Radiation Procedure Improves Use
For patients with coronary artery disease, placing a stent or small steel mesh tube inside a narrowed artery to keep it open improves health, but one patient in five experiences restenosis, or a recurrence of the artery-clogging build-up that caused the disease in the first place.
Cardiologists at the UConn Health Center are using a new technique to prevent that recurrence.
The procedure is called intravascular radiotherapy and it is a new application for radiotherapy, most commonly used to treat cancer.
In the coronary procedure, a patient with restenosis again undergoes angioplasty, in which a thin tube or catheter with a tiny balloon at its tip is inserted into the narrowed artery. The balloon is inflated to push open the artery walls and widen the path for blood flow.
After the artery is re-inflated, the doctor inserts a carefully controlled dose of radiation through the catheter to the stent site. After a prescribed amount of exposure, the radiation is withdrawn.
The radiation impedes, and in some cases halts, the regrowth of tissue around the stent.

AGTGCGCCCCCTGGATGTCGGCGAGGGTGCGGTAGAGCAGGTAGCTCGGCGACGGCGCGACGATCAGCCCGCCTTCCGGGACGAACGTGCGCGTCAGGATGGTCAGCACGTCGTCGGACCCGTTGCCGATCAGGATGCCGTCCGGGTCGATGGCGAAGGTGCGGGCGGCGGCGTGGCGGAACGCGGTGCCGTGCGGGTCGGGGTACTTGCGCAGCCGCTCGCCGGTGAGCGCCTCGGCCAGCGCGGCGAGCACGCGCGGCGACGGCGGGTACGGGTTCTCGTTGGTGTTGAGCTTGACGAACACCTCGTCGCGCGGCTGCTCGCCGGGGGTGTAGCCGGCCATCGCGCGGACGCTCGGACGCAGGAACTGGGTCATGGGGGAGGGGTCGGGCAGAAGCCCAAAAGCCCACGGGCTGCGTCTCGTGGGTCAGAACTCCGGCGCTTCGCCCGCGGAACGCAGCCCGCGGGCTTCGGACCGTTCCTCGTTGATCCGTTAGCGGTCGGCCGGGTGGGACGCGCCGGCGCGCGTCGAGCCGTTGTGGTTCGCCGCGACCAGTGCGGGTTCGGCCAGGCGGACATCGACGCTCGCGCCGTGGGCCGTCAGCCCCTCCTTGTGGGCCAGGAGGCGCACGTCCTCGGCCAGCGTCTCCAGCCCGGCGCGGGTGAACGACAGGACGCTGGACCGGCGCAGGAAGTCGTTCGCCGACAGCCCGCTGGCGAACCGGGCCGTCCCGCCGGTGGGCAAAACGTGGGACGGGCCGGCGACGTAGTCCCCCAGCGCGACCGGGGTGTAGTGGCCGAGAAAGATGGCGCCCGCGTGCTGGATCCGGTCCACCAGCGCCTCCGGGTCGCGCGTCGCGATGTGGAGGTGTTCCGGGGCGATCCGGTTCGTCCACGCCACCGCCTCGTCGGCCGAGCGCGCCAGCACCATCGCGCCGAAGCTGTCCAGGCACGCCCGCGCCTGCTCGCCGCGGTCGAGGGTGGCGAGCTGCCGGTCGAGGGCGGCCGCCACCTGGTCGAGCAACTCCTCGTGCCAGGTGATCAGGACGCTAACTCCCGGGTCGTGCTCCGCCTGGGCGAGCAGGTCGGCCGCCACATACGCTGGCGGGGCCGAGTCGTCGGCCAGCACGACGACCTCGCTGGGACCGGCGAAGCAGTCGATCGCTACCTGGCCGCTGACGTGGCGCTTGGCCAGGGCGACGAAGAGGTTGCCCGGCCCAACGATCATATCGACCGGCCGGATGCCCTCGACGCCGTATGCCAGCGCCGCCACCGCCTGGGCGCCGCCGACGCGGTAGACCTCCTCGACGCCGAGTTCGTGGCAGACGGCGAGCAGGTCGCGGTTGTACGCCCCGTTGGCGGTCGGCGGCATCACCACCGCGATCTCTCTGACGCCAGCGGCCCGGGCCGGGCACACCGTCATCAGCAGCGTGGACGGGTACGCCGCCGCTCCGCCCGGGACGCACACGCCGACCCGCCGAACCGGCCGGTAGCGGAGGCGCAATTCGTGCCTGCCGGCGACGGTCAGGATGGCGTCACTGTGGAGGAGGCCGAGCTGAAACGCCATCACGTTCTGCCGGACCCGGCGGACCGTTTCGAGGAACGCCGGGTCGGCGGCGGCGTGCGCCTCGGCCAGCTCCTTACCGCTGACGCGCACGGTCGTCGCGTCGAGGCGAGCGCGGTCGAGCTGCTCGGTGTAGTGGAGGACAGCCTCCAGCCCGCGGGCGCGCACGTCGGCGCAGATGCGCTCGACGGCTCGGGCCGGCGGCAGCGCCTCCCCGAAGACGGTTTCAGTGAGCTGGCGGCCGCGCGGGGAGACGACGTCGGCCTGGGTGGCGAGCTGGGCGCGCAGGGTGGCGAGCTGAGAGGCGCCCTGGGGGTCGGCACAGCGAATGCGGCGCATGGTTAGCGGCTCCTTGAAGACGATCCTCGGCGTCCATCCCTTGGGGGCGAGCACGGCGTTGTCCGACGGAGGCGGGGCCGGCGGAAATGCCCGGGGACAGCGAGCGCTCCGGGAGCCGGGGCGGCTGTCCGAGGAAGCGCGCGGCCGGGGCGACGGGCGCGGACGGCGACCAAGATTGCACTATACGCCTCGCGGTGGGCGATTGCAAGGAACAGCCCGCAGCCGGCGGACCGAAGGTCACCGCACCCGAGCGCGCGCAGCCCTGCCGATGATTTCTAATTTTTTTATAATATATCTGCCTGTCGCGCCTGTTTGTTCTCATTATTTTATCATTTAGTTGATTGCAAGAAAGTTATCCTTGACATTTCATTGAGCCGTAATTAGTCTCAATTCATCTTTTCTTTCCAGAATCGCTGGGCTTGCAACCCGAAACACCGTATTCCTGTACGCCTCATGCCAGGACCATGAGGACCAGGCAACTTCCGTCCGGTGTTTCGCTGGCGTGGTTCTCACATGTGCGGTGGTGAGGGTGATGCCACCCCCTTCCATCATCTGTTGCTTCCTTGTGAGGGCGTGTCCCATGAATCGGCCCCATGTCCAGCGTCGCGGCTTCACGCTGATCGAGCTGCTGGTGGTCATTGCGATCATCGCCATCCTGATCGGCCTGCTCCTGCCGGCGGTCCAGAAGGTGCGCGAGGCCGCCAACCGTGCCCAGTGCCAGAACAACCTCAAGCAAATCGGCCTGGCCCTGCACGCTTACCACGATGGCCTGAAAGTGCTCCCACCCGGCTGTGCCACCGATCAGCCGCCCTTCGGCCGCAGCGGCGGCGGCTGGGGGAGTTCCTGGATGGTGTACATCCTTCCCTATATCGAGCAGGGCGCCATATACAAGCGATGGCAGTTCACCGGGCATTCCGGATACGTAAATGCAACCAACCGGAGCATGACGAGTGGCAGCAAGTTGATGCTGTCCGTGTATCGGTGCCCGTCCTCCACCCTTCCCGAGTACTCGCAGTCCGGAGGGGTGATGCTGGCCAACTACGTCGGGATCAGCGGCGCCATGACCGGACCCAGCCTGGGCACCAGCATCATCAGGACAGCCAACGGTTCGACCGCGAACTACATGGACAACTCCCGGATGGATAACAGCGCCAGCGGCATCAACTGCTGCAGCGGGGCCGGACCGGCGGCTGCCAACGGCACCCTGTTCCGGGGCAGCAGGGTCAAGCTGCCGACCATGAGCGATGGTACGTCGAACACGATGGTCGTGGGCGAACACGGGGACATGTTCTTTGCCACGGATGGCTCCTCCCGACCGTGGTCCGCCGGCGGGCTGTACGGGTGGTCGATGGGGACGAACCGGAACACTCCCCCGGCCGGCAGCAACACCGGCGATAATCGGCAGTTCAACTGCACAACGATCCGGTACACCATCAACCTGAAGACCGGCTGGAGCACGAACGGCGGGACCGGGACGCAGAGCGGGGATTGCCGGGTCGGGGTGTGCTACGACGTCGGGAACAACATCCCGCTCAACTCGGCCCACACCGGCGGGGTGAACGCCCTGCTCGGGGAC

"This is an exciting development in cardiology," says Dr. Michael Azrin, a cardiologist and assistant professor of medicine at the UConn School of Medicine. "The technology is proven; the procedure is minimally invasive and effective; and the outcomes are largely favorable.
"This is an important addition to our armory for the treatment of coronary artery disease," he says.
The equipment the doctor uses to administer the radiotherapy is manufactured by Guidant Corp. of Santa Clara, Calif. The device houses the isotope, automatically inserts it into the patient's catheter and sends it to the stent site, records the exposure, then withdraws it.
A doctor who is a radiation oncologist monitors this portion of the procedure.
"Radiotherapy has been used as a cancer treatment for years," says Robert Dowsett, a radiation oncologist who is a member of the team that performs the procedure. "The radiotherapy portion of the procedure is computer-controlled and guided.
"The advantage of the technology is that you can treat a small amount of tissue precisely and not radiate other areas or organs significantly," he adds.
The Health Center's team is the first in the state to use the advanced equipment produced by Guidant.